Yesterday I stupidly bravely addressed the issue of profanity with Gracie, my nine-year-old, when a friend sent her an otherwise innocuous e-mail with the F-word in it.
I live in a glass house where profanity is concerned. Once, a few years back, I heard Gracie trying out the word “dammit,” evidently without any idea of what it meant:
Gracie [with a smile reserved usually for Nutella]: Dammit!
Gracie [with the scholarly air of a mycologist correctly identifying a mushroom species]: Dammit.
After I freaked out calmly explained that she shouldn’t use that word, I asked her where she heard it. After much coaxing, she hung her head and pointed at me. At which point, I really did try not to laugh out loud.
Despite the odd slip here and there, I do my best to maintain a G-rated household. So after I saw the F-bomb e-mail I started rehearsing a phone call to the mother of the girl who sent it. I didn’t want to create a big drama; I just wanted to stem the flow of swear words into my kid’s inbox.
As I struggled to find the right tone, I suddenly had a flash of sanity: This isn’t the first or the last time Gracie will encounter profanity.
Despite my very sheltered Catholic upbringing, I learned every swear word in the book when I was eight. A fellow summer camper named Emily had an older brother with a passion for vulgarity. So if I was fluent in locker room talk at eight, Gracie must already know at least a few bad words.
It struck me that trying to block all sources of potty language is like playing Whac-A-Mole. A lot of questionable stuff pops up in all sorts of places. I can’t possibly censor all of it and I’m not sure I really want to. It’s a fine line—shelter her from what is truly harmful and beyond her capacity to handle yet expose her to enough of the world that she learns how to discern the good from the bad for herself.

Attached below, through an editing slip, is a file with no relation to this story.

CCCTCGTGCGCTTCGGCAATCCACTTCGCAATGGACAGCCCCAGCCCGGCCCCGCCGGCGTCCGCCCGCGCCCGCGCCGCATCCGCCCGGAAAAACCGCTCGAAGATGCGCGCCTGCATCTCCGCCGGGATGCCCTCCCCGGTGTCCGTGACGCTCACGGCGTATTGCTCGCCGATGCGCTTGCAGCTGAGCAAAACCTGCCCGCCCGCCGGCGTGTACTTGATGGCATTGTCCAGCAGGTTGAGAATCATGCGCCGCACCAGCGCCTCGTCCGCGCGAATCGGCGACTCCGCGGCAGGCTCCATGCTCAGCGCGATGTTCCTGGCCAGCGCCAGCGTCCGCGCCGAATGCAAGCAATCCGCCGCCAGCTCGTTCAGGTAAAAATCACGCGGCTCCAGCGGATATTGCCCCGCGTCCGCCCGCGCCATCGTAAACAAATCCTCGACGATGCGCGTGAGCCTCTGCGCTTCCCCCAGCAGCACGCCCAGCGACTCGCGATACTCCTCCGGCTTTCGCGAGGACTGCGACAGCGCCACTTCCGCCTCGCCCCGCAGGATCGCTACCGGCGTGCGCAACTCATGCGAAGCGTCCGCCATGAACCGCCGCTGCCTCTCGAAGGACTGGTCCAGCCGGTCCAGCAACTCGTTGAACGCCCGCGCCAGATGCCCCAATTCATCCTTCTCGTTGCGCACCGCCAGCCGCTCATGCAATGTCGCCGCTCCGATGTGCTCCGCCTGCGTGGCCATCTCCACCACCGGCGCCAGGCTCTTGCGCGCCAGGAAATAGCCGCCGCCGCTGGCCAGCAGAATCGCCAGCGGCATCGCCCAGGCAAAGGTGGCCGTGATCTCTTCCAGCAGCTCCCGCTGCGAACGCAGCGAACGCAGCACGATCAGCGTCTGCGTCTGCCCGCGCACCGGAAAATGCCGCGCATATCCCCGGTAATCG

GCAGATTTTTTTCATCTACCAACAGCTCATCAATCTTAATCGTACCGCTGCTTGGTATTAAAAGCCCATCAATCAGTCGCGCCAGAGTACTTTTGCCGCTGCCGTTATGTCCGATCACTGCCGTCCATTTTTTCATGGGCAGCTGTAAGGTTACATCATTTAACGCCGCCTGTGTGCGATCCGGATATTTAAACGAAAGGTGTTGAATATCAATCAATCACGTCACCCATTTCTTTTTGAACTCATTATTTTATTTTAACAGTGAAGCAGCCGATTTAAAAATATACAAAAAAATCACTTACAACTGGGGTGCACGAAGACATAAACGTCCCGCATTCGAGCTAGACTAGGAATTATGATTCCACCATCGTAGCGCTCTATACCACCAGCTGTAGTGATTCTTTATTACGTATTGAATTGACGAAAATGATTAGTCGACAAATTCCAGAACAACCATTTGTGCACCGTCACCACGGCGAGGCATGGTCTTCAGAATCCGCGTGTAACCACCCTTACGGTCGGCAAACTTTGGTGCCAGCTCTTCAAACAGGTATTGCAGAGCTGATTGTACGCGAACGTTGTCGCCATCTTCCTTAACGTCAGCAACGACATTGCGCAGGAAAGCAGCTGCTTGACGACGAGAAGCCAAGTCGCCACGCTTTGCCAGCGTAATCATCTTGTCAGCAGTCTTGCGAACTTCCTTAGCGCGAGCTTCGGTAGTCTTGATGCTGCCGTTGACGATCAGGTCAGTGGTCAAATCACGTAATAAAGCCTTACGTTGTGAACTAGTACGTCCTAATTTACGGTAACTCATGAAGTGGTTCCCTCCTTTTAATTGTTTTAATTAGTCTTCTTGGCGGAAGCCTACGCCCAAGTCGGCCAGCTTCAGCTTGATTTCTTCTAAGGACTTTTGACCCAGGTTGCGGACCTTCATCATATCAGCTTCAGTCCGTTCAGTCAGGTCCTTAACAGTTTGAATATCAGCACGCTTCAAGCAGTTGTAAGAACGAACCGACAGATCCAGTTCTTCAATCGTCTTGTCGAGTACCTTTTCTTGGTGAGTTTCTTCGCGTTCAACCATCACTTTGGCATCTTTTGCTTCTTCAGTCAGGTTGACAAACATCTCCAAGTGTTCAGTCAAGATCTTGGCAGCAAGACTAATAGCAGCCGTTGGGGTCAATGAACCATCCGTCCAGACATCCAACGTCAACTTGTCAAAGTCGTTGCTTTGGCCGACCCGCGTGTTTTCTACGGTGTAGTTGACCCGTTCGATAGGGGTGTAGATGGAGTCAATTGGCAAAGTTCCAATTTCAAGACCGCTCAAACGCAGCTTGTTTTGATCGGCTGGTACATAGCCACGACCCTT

So instead I talked to Gracie. I reiterated our house rules and reminded her that the English language provides us with many better choices than profanity. She wasn’t visibly impressed. The “dammit” incident may have hurt my credibility here. I continued.
I told her: There are negative consequences to using these words, beyond getting in trouble with me. Most mothers, hearing you use a curse word, would not allow you to play with their children anymore. This got more of a reaction.
Then I asked her what curse words she knew.
Gracie: The “f” word and the “h” word….and the “c” word.
Me [struggling to draw breath]: The “c” word??
Gracie [eyes downcast]: You know, “crap.”
It’s amazing how often parenthood requires you to stifle laughter.
I did my best to convey that she can always ask me about bad words without fear of punishment. I hope she knows I trust her and have faith in her judgment, because I actually do.
Also, I hope she thinks the “c” word is “crap” for the rest of her life.